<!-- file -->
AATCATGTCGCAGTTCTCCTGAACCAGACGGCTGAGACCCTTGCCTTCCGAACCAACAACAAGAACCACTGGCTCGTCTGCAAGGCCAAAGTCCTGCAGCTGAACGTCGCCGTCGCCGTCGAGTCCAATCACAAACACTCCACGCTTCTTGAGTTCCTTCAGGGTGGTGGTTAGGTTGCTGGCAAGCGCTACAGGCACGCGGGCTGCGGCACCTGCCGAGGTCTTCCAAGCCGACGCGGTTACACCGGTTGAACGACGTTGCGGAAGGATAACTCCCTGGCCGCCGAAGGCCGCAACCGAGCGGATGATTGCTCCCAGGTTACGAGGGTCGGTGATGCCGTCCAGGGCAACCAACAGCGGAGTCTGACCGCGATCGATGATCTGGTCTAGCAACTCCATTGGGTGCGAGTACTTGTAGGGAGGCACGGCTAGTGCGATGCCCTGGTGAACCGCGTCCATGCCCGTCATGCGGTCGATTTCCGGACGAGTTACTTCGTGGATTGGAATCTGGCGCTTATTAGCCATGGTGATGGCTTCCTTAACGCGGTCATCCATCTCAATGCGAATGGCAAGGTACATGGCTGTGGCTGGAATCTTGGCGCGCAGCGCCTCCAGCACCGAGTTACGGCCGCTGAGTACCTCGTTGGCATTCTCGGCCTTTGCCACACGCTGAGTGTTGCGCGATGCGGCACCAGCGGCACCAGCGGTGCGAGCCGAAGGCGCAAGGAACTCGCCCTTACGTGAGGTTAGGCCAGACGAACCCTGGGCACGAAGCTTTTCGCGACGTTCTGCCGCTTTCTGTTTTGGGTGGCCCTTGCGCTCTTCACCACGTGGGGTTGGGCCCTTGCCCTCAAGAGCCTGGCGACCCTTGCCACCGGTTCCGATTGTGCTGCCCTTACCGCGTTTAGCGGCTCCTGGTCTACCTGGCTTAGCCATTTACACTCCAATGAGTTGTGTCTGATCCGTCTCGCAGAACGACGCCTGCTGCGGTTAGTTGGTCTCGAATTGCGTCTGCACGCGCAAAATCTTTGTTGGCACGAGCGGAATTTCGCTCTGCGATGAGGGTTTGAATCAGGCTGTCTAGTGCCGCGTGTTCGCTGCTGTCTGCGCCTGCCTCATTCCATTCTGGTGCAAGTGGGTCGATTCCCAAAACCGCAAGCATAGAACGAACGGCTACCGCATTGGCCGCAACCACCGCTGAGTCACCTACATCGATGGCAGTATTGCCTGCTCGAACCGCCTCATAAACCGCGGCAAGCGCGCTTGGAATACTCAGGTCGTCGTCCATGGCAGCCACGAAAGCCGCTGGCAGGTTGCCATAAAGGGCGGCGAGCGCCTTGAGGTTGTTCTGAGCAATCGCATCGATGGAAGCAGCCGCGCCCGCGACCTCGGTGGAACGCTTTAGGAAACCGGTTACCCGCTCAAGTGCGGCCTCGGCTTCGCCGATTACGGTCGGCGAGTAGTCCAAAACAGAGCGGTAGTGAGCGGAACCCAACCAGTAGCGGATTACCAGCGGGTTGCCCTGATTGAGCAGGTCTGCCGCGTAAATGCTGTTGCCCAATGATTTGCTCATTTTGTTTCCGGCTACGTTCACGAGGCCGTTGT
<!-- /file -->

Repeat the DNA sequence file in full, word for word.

AATCATGTCGCAGTTCTCCTGAACCAGACGGCTGAGACCCTTGCCTTCCGAACCAACAACAAGAACCACTGGCTCGTCTGCAAGGCCAAAGTCCTGCAGCTGAACGTCGCCGTCGCCGTCGAGTCCAATCACAAACACTCCACGCTTCTTGAGTTCCTTCAGGGTGGTGGTTAGGTTGCTGGCAAGCGCTACAGGCACGCGGGCTGCGGCACCTGCCGAGGTCTTCCAAGCCGACGCGGTTACACCGGTTGAACGACGTTGCGGAAGGATAACTCCCTGGCCGCCGAAGGCCGCAACCGAGCGGATGATTGCTCCCAGGTTACGAGGGTCGGTGATGCCGTCCAGGGCAACCAACAGCGGAGTCTGACCGCGATCGATGATCTGGTCTAGCAACTCCATTGGGTGCGAGTACTTGTAGGGAGGCACGGCTAGTGCGATGCCCTGGTGAACCGCGTCCATGCCCGTCATGCGGTCGATTTCCGGACGAGTTACTTCGTGGATTGGAATCTGGCGCTTATTAGCCATGGTGATGGCTTCCTTAACGCGGTCATCCATCTCAATGCGAATGGCAAGGTACATGGCTGTGGCTGGAATCTTGGCGCGCAGCGCCTCCAGCACCGAGTTACGGCCGCTGAGTACCTCGTTGGCATTCTCGGCCTTTGCCACACGCTGAGTGTTGCGCGATGCGGCACCAGCGGCACCAGCGGTGCGAGCCGAAGGCGCAAGGAACTCGCCCTTACGTGAGGTTAGGCCAGACGAACCCTGGGCACGAAGCTTTTCGCGACGTTCTGCCGCTTTCTGTTTTGGGTGGCCCTTGCGCTCTTCACCACGTGGGGTTGGGCCCTTGCCCTCAAGAGCCTGGCGACCCTTGCCACCGGTTCCGATTGTGCTGCCCTTACCGCGTTTAGCGGCTCCTGGTCTACCTGGCTTAGCCATTTACACTCCAATGAGTTGTGTCTGATCCGTCTCGCAGAACGACGCCTGCTGCGGTTAGTTGGTCTCGAATTGCGTCTGCACGCGCAAAATCTTTGTTGGCACGAGCGGAATTTCGCTCTGCGATGAGGGTTTGAATCAGGCTGTCTAGTGCCGCGTGTTCGCTGCTGTCTGCGCCTGCCTCATTCCATTCTGGTGCAAGTGGGTCGATTCCCAAAACCGCAAGCATAGAACGAACGGCTACCGCATTGGCCGCAACCACCGCTGAGTCACCTACATCGATGGCAGTATTGCCTGCTCGAACCGCCTCATAAACCGCGGCAAGCGCGCTTGGAATACTCAGGTCGTCGTCCATGGCAGCCACGAAAGCCGCTGGCAGGTTGCCATAAAGGGCGGCGAGCGCCTTGAGGTTGTTCTGAGCAATCGCATCGATGGAAGCAGCCGCGCCCGCGACCTCGGTGGAACGCTTTAGGAAACCGGTTACCCGCTCAAGTGCGGCCTCGGCTTCGCCGATTACGGTCGGCGAGTAGTCCAAAACAGAGCGGTAGTGAGCGGAACCCAACCAGTAGCGGATTACCAGCGGGTTGCCCTGATTGAGCAGGTCTGCCGCGTAAATGCTGTTGCCCAATGATTTGCTCATTTTGTTTCCGGCTACGTTCACGAGGCCGTTGT